Tuesday, October 19, 2010

photo by 'sam' through durhammountainbiking.ca

Tomorrow night, my wheels will be scoping out the new trail carved out in Durham Forest. A big thanks to the thirty dedicated DMBA members who worked on bypassing a badly eroded gully and successfully added 250 meters of sweet, new single-track. Rumour has it there's a rock bridge of some sort?? Very exciting! Thanks to all who sponsor and fund this and other essential trail maintenance in our forest: KHS Canada, LSRCA, Evolution Cycle, Chico Racing, Bike NXS and Kent Edmunds of SPMI.

Looking forward to strapping on some lights and riding well after the sunset. How cool that our own backyard is the trail work of this great conservation area.

Here's a carb favourite for those of you who want to fuel up for all of Mother Nature's adventures. It's one I've been making for the last ten years. See you on the trails!

"TV Sucks. Ride Your Bike"
Bloomfield Bicycle Co.

Sun-Dried Tomato and Basil Pasta

photo by 'You Can Count On Me' on flickr

8 oz. sun-dried tomatoes, slivered lengthwise, with their oil
1 cup sliced calamata olives (unlike no other!)
1 c up loosely packed fresh basil leaves; slivered
1/4 cup grated lemon zest (about 8 lemons)
2 cloves garlic; finely minced
2 teaspoons ground black pepper
12 oz. brie cheese, rind removed; coarsely shredded (shred from frozen for ease)
1/2 cup cold-pressed extra virgin olive oil, plus 1 tbsp.
1 lb. linguine noodles

Combine the tomatoes, 1/4 cup of oil from the tomatoes, olives, basil, lemon zest, garlic and pepper, Brie, and 1/2 cup of olive oil in a large bowl. Cover and let stand at room temperature for 4 hours.

Bring a large pot of water to a boil. Add 1 tablespoon of olive oil and the linguine. Cook until tender.

Drain pasta and immediately toss with the sauce.

Friday, October 8, 2010


photo by Dan Moynihan on flickr

Happy Thanksgiving Everyone!

It's my turn this year to host the Green Thanksgiving and I'm looking forward to a week overflowing with leftovers. I love turkey dinner but I think I love what comes after even more. Turkey soup, turkey and stuffing sandwiches, turkey hash, potato pancakes. Talk about stretching the most out of a 12-pound bird!

I also look forward to Denise's Sweet Potato Casserole. It's a good one and should adorn every holiday table.

Denise's Sweet Potato Casserole

14 cups cubed peeled sweet potatoes (about 5 lbs)
1/2 cup half-and-half cream (come on, it's Thanksgiving!)
1/2 cup maple syrup
1 teaspoon vanilla
3/4 teaspoon salt
1 large egg, lightly beaten
1/2 cus flour
1/2 cup brown sugar
1/4 cup chilled butter, cut into small pieces
1/2 cup chopped pecans

Preheat oven to 375 degrees. Cook sweet potatoes in boiling water until tender. Drain and set aside.

Whisk together cream with next four ingredients. Add potatoes to this mixture and beat with mixer at medium speed. Spoon potatoes into 13 x 9 baking dish. Set aside.

Combine flour and sugar in food processor then add chilled butter. Mix until mixture resembles coarse meal. Stir in pecans and sprinkle over potatoes.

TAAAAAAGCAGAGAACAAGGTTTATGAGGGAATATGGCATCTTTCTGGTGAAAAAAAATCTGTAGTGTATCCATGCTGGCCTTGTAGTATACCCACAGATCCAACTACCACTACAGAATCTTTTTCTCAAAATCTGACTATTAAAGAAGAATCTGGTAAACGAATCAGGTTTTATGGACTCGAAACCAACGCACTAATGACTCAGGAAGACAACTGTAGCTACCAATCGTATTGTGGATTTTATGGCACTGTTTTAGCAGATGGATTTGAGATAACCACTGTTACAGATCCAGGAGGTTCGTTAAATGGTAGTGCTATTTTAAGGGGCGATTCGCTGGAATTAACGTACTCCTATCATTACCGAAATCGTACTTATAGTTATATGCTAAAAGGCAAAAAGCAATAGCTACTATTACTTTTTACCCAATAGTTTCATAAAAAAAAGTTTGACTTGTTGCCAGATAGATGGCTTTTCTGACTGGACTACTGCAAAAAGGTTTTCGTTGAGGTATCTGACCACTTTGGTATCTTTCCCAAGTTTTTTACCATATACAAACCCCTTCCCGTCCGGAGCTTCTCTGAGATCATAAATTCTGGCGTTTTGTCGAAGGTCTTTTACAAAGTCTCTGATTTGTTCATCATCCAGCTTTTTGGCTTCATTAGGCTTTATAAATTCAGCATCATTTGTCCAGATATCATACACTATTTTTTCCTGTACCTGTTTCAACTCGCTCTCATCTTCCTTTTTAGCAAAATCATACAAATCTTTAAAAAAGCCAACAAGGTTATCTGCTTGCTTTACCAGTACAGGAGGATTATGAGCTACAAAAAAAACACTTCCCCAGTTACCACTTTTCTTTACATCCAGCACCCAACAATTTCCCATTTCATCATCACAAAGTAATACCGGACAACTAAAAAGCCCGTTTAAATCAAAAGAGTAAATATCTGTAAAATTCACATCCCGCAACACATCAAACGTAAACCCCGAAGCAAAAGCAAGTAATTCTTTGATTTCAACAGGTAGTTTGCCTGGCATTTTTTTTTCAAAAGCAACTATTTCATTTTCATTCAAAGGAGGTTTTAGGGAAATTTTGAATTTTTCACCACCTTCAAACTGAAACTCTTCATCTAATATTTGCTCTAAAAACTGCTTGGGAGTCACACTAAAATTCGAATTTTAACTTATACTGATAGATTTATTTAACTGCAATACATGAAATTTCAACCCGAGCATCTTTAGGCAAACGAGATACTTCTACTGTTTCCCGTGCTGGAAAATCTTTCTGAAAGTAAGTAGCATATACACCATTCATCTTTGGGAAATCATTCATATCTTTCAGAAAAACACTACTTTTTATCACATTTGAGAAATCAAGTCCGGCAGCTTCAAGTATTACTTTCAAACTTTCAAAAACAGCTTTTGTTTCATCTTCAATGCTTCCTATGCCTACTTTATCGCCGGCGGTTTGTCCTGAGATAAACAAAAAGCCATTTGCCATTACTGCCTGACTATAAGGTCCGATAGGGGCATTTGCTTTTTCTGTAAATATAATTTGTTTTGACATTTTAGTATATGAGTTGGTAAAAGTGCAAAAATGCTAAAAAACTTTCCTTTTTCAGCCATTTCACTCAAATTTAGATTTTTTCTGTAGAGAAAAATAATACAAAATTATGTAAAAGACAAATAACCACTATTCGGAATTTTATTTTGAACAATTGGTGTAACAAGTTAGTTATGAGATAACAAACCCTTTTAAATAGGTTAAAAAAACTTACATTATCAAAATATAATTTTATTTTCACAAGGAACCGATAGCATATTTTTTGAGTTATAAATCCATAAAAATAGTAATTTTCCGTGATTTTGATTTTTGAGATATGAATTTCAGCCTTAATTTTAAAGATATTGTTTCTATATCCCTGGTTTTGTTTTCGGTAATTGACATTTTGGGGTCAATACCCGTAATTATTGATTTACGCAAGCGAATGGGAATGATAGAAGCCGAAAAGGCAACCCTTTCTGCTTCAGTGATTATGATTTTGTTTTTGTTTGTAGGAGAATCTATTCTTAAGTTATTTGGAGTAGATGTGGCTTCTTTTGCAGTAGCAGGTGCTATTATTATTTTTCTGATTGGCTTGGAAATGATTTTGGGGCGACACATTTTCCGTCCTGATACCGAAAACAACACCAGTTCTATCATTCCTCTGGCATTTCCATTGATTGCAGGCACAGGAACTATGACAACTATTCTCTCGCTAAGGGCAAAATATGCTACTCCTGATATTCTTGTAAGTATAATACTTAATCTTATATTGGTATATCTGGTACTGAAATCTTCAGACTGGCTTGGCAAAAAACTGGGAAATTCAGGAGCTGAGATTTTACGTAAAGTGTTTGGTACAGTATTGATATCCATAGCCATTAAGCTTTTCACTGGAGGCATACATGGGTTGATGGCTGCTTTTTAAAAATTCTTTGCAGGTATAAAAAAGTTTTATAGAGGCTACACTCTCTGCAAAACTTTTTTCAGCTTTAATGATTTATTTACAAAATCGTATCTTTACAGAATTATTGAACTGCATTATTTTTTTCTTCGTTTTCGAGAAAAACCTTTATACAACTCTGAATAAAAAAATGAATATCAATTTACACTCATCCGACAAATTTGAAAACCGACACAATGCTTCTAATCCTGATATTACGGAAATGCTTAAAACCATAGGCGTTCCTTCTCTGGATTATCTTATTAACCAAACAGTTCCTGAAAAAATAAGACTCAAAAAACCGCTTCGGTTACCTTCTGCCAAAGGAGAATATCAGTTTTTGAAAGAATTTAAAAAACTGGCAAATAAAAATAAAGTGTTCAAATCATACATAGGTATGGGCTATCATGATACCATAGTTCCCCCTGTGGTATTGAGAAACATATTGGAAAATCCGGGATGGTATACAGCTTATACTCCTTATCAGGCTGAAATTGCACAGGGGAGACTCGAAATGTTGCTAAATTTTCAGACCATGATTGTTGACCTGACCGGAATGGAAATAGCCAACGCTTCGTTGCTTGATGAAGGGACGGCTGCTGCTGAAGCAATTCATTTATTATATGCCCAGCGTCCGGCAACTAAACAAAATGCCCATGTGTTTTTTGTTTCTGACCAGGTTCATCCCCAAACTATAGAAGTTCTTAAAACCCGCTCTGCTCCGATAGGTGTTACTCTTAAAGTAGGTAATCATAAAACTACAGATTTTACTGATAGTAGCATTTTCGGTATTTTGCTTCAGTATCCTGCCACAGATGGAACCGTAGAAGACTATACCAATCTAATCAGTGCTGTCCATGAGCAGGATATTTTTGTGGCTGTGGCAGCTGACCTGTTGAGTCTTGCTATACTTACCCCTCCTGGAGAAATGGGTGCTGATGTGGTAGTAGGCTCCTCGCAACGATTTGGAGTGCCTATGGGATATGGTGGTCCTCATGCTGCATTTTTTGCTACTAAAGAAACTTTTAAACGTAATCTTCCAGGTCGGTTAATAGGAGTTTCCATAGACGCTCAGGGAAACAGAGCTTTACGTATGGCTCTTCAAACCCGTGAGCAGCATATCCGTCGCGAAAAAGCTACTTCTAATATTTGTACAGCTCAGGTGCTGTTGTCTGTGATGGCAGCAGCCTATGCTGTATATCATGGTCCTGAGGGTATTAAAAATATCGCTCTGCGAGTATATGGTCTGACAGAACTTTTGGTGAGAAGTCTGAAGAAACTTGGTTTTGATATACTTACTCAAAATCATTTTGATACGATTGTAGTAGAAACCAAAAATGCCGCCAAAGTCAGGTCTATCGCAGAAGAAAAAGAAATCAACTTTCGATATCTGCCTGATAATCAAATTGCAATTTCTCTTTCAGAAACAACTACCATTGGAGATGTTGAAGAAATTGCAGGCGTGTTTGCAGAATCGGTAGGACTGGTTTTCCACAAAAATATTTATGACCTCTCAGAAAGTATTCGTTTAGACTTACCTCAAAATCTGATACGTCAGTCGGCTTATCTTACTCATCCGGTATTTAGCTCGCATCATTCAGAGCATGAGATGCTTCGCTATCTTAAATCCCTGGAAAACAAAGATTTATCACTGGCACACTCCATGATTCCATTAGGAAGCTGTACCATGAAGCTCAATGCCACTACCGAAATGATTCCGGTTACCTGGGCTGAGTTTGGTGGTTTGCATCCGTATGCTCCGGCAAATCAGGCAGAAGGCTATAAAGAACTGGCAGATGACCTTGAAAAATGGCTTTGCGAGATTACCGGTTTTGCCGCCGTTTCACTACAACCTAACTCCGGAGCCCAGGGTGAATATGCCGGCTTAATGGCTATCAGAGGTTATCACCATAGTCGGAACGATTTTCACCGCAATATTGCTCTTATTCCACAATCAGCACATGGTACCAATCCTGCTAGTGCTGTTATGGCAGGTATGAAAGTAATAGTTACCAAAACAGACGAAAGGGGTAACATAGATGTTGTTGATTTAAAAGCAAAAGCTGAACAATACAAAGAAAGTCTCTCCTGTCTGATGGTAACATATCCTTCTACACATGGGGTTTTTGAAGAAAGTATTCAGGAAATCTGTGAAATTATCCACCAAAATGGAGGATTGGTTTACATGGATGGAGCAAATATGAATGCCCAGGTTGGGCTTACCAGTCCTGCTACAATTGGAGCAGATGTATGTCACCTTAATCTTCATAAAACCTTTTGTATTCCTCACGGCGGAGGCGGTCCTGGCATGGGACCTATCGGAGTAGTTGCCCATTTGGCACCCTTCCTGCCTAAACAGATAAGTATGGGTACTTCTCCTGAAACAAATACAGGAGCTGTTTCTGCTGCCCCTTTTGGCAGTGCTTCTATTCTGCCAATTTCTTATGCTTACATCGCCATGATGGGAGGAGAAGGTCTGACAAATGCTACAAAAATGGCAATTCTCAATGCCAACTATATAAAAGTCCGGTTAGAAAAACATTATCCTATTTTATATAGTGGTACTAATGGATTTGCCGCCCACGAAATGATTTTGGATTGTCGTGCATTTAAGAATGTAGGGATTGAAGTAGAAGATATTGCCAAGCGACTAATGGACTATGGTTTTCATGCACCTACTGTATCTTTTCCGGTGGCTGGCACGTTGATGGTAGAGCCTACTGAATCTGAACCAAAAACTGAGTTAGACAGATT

Cover and bake for 15 minutes. Ucnover and bake an additional 25 minutes or until topping is browned.

Gobble! Gobble!

Wednesday, October 6, 2010

Can you feel it? I've been feeling it for a week or so now. I'm taking a stroll around the backyard today and it's quite obvious that our habitat, our home, our stomping ground is feeling it too. The air is a little more crisp, Mother Nature looks slightly tired and the creatures that feast on her bounty, well, they show signs of knowing change is approaching.

Squirrels hunt for nuts and even beg for more when we've let our supply (their supply) run low. They stand on their back haunches with annoyed little pleas for us to toss out more walnuts and peanuts. These are modern critters, I realize. Foraging goes hand-in-hand (or paw-in-paw) with begging from the humans.

As I browse the gardens, the bees work frantically for the last of the nectar. I don't even know how bees hibernate, but they sure look like they're preparing for some sort of rationing agenda.

As I continue my survey of our chunk of the great outdoors, I notice my bike looks worried. He isn't sure how many more rides he has left in him before the frost and snow hangs him from the rafters in the garage. Don't worry, bike. I've got some special plans for you that will keep your tires spinning.

Man, it's quiet out here. The pool yawns, while it awaits its winter closing. The sand box remains abandoned with its backhoes and dump trucks resting in fixed indents. Ponds have formed in their little scoops - a true sign that they've been ignored for some time now.

I'm sure our piece of earth is wondering where all the kids have gone. Was it only moments ago they were conquering all things evil in their summer shorts and bare feet; waving make-shift swords and bow and arrows to help them in their plight?

Yes, hibernation approaches. And the time has come to fold away the outdoor furniture, mow the lawn once more and stock the woodpile for cozy fires indoors.

Even though I can feel a change upon us, we're not quite there yet. Tomorrow, we will hibernate. But today, we shall ride. As long as we can, until we can't anymore.

And when the snow hits the ground and my bike looks at me and asks, "What now?" I will answer, "There's always Joyride 150".


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